September 1-8 Prayer Assignments
Vacation days are almost gone and we now enter a new rhythm for the next season. We will soon start to see the beginnings of fall here in the United States. But for many of the people we pray for, every day involves some level of struggle just to survive. For others it is a repetition of sameness even in the midst of evident prosperity. And for others it is a hope of peace and a safe dwelling place. How wonderful it is that our prayers can interrupt their lives with the promise of peace, hope and joy through a relationship with the Lord Jesus Christ. Seasons may change but our God is always faithful. May we include these nations in our prayers during the coming days.
“How beautiful upon the mountains are the feet of him that bringeth good tidings, that publisheth peace; that bringeth good tidings of good, that publisheth salvation; that saith unto Zion, Thy God reigneth! Thy watchmen shall lift up the voice; with the voice together shall they sing: for they shall see eye to eye, when the LORD shall bring again Zion.” (Isaiah 52:7-8)
1.-2. Nigeria: The combined effects of ancient tribal hatreds, Muslim conquests, British colonial policy in which the North and South were handled differently and the bitter Biafra war of 1967-70 have left deep scars. Pray for healing and reconciliation.
Pray for healing and reconciliation.
Massive church growth has its dangers. Pray for the following areas:
a) Widespread evangelism unaccompanied by follow-up and balanced teaching. Numerous doctrinal distortions (lack of preaching Christ and salvation by grace alone), an over-emphasis on material prosperity, undue stress on certain spiritual gifts and unethical fundraising are bringing dissension to the Body of Christ.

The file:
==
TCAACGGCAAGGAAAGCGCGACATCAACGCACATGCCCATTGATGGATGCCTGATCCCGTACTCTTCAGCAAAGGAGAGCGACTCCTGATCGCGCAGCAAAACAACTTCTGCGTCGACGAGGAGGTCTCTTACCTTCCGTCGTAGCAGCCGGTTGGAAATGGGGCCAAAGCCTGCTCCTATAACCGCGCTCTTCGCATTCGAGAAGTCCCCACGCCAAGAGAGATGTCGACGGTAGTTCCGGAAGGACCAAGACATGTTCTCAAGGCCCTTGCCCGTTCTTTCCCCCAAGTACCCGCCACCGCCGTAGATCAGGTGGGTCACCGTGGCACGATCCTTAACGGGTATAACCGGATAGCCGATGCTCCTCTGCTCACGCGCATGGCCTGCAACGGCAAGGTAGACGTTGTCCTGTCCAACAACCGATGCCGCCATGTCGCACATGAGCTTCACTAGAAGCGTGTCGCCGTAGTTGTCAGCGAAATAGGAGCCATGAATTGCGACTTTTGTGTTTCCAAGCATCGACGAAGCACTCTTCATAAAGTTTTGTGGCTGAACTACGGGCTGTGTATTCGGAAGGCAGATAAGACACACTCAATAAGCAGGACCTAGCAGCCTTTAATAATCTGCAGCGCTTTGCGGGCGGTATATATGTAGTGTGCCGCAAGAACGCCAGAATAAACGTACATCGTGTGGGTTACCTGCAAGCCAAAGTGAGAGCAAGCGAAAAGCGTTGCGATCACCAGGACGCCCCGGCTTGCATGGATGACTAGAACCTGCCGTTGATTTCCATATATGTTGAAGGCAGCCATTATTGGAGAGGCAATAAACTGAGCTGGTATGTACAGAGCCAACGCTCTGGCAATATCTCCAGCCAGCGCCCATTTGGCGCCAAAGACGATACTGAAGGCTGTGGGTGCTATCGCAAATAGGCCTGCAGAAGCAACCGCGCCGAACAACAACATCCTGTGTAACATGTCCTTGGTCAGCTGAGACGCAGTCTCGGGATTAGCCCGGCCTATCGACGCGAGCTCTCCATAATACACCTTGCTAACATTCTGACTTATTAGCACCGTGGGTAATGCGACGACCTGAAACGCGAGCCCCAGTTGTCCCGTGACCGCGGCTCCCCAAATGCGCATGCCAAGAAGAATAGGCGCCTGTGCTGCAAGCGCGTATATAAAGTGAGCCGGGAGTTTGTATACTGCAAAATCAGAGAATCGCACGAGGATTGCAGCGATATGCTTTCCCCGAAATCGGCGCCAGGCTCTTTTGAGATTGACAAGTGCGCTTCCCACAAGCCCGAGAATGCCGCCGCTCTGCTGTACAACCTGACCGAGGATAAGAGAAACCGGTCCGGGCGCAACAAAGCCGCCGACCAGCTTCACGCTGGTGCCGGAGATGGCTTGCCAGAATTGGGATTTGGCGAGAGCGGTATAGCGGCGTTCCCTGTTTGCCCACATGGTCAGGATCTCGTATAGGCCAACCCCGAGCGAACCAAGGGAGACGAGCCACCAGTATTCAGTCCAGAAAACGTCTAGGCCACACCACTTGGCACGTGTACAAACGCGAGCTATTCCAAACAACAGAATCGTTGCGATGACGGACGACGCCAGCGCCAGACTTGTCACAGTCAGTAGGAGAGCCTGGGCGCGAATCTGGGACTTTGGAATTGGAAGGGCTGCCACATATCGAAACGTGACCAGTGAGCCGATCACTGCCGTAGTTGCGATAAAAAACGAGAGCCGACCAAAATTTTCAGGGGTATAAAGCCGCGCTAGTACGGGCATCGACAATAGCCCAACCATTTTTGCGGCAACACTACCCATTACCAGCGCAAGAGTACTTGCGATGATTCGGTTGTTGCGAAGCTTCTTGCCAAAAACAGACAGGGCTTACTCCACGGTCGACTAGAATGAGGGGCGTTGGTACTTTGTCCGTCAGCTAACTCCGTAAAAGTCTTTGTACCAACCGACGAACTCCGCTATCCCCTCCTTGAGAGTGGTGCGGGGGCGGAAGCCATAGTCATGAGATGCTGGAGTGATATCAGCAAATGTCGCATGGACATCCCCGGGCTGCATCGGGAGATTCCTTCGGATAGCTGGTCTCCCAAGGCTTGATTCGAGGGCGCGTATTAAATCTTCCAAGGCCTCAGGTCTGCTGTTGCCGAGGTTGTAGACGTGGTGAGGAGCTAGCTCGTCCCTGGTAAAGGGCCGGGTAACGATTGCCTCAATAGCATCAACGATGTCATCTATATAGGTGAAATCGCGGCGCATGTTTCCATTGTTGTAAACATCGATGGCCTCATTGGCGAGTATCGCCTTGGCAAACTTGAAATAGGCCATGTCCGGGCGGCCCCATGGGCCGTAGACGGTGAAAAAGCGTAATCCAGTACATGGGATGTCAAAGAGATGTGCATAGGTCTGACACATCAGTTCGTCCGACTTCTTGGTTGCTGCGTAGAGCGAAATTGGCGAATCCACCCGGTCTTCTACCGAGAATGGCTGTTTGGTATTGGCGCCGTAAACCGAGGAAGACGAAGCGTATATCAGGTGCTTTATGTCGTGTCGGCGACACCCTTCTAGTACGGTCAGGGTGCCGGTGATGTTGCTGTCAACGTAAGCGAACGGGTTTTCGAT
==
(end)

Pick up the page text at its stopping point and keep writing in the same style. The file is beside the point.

b) Divisions. A profusion of competing denominations and sects has emerged. There are too many one-man ministries with little accountability to the Body of Christ. Pray that the pride, carnality and tribalism underlying this may be replaced with humility, simplicity of lifestyle and holiness.
c) Second-generation nominalism in both traditional and younger churches is becoming a big problem. Double standards are widespread, and immorality, membership of secret societies and compromise with the world bring strife and disrepute for the gospel.
d) Syncretistic Christianity. Many indigenous groups have sprung up with a desire for God, but with much admixture of unbiblical world-views and practices. Many are open to greater gospel light but are often isolated from, or shunned by, more orthodox churches. A number of large Pentecostal denominations are also showing syncretistic tendencies.
3. Norway: The Lutheran Church of Norway is unique in Europe, for although it is the State Church, many of the pastors are theologically evangelical. Out of revival and persecution have sprung up many voluntary organizations within the Church – agencies, prayer houses and fellowships – which have been a source of good in promoting Christian schools, theological education and foreign missions. The State Church has been polarized by the efforts of some bishops to bring in new freedoms for homosexuals within the Church.
Pray that this large Church and its leadership may be committed to biblical theology and faith. Pray also for revival once more.